Editorial: Gripes about Park City’s parking plan justified, but it’s progress | ParkRecord.com

Editorial: Gripes about Park City’s parking plan justified, but it’s progress

Any discussion about traffic and parking near Park City’s Main Street must start with an important acknowledgement: There are no easy fixes, and no solutions that will work for everybody.

That’s why the city’s efforts to address the problem heading into this winter are drawing complaints from some who will be among the most affected — business owners and their employees in the historic district.

To an extent, the criticisms of the plan are justified.

The biggest gripe stems from the city’s decision to implement fees during evening hours at the China Bridge garage, which has long been a refuge of free parking for those working in Main Street restaurants and shops. Disgruntled employees say forking over cash just to get to work is unfair and that taking alternative transportation is time consuming.

They’ve got a point. The changes will, in fact, make it more costly or difficult for many employees — primarily those who work evenings — to get to Main Street. And there is a legitimate worry among business owners that, if working in the historic district becomes less attractive, employees may begin to seek jobs elsewhere.

To the city’s credit, however, officials have been open to criticism, holding numerous feedback sessions and trying to find creative compromises to allay the business community’s concerns.

The efforts have yielded some reasonable, if not completely satisfying, remedies.

For instance, the city will provide a free shuttle service between the Old Town Transit Center and the Homestake Parking Lot in Bonanza Park, which will be reserved for historic district employees. Officials say workers will be able to hop on a shuttle every 10 minutes. For those who don’t want to wait, employees who carpool will be allowed to park at China Bridge for free. That’s in addition to Park City’s existing free bus system.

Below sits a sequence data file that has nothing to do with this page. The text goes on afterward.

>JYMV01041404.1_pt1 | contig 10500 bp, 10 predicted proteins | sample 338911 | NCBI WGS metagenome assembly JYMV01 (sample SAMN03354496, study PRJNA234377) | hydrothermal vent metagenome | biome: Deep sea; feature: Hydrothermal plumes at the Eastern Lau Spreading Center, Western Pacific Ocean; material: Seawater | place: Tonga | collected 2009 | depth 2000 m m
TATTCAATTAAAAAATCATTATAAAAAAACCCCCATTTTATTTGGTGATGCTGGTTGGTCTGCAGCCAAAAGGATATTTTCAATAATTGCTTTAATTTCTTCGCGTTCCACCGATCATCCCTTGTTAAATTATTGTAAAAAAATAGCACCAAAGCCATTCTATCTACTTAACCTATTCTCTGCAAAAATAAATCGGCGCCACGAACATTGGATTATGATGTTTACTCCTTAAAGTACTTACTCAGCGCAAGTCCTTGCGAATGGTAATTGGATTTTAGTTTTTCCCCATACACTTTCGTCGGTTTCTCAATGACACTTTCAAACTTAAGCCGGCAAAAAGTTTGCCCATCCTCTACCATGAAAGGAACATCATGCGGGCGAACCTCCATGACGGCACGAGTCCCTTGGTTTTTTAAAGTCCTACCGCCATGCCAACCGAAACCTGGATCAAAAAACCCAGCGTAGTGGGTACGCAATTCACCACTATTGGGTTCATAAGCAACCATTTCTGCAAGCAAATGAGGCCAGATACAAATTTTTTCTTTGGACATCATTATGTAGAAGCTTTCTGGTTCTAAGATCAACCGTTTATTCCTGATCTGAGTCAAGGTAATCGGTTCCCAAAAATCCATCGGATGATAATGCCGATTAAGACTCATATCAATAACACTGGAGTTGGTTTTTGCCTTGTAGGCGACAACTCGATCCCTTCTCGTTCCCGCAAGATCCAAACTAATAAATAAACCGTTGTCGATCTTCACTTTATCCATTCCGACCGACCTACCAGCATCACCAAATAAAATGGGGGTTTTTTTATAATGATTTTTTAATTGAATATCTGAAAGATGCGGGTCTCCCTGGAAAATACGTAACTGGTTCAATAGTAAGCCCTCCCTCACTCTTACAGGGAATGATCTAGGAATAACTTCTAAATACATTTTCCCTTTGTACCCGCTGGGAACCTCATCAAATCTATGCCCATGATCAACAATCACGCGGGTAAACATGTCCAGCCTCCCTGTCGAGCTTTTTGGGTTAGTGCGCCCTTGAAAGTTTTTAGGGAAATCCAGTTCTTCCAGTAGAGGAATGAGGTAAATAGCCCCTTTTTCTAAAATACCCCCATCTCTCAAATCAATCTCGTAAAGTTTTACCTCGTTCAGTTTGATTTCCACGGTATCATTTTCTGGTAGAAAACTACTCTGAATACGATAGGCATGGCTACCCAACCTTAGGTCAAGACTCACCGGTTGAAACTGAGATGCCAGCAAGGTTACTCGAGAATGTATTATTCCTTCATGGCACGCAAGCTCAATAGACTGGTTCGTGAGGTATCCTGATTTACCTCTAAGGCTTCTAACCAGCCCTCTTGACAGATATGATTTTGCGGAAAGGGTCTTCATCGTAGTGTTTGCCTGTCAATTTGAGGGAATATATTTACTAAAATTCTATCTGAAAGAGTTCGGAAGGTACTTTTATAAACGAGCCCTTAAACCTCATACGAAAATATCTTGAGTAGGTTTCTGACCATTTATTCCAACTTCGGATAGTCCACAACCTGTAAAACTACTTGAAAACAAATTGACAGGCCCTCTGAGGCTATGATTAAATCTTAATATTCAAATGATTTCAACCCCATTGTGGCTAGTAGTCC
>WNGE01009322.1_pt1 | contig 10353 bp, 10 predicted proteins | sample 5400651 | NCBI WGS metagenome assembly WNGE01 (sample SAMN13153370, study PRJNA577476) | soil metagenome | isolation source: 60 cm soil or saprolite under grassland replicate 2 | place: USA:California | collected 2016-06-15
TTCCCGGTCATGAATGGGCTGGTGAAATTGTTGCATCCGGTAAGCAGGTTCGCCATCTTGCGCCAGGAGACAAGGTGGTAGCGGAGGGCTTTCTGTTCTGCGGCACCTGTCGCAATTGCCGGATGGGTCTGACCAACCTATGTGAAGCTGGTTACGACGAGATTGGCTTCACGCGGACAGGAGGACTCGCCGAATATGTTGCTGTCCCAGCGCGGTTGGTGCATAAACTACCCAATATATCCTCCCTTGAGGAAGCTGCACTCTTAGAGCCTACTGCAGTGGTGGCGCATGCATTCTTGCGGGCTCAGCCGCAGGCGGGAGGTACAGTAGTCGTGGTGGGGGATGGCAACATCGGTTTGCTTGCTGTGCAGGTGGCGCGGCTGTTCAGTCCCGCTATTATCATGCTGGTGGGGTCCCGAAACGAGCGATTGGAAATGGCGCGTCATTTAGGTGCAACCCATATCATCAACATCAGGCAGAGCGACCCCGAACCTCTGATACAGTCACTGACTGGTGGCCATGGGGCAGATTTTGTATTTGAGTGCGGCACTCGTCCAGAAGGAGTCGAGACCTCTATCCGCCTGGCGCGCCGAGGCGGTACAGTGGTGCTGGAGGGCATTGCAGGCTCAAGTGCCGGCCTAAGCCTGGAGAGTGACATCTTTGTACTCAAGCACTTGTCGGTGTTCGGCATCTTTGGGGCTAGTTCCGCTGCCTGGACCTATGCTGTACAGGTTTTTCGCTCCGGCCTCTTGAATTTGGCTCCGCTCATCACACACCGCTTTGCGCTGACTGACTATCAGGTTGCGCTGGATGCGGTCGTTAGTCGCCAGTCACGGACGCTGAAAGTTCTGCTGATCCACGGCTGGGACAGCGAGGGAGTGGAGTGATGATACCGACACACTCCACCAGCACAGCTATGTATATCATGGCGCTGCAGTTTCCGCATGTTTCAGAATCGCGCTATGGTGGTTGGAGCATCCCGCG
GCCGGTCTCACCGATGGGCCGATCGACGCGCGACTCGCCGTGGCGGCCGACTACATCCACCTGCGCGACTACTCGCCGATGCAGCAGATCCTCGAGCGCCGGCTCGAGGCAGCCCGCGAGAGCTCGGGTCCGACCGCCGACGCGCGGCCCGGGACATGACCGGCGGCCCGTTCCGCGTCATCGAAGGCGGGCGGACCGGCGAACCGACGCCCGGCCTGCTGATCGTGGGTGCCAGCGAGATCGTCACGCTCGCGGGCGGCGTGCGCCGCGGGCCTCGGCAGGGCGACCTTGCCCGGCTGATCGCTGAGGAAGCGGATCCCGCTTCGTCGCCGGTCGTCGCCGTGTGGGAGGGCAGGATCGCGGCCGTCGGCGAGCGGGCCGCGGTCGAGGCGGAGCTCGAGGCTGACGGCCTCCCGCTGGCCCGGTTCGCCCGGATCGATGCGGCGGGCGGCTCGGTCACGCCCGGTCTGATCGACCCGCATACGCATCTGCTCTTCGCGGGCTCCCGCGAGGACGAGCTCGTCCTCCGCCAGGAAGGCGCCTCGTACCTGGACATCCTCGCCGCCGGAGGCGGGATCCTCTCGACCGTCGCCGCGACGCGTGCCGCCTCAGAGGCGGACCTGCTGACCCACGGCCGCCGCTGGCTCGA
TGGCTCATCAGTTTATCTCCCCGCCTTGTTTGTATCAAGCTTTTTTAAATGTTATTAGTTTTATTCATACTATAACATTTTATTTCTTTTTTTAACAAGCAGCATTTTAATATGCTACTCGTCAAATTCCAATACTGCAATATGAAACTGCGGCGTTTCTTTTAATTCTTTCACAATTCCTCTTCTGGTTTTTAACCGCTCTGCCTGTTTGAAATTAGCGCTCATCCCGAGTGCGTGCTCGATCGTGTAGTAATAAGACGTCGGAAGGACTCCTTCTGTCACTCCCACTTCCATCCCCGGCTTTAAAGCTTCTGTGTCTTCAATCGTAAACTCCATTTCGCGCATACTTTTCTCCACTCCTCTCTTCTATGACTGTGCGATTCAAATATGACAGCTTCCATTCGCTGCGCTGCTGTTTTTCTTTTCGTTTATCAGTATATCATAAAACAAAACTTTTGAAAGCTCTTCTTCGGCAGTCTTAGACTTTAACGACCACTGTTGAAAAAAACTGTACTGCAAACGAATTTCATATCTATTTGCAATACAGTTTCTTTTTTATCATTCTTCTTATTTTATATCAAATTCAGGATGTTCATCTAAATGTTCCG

Are those solutions perfect? Hardly.

Will the traffic and parking problems that plague the area each winter vanish? Anyone who’s ever been stuck in gridlock on Park Avenue or circled the area looking for a parking spot knows there’s no chance of that.

It’s incumbent upon the city to keep seeking new answers. That includes maintaining an open dialogue with businesses and employees to iron out wrinkles in the system to ensure it works for them.

In the short term, we’re hoping the city’s efforts make navigating the Main Street area this winter a little easier, though. Officials have said other cities have had success with similar parking changes, and they’ve billed the overhaul — which also includes the installation of new meters, electronic wayfinding signage and a mobile app for locating and paying for parking — as something that will reduce congestion and help drivers find open parking spots.

If it works as the city envisions, the result will be worth the trouble: easier access to Main Street for people hoping to patronize shops and restaurants.

It wouldn’t be a flawless fix, but as long as the city keeps searching for better solutions, it would be progress.

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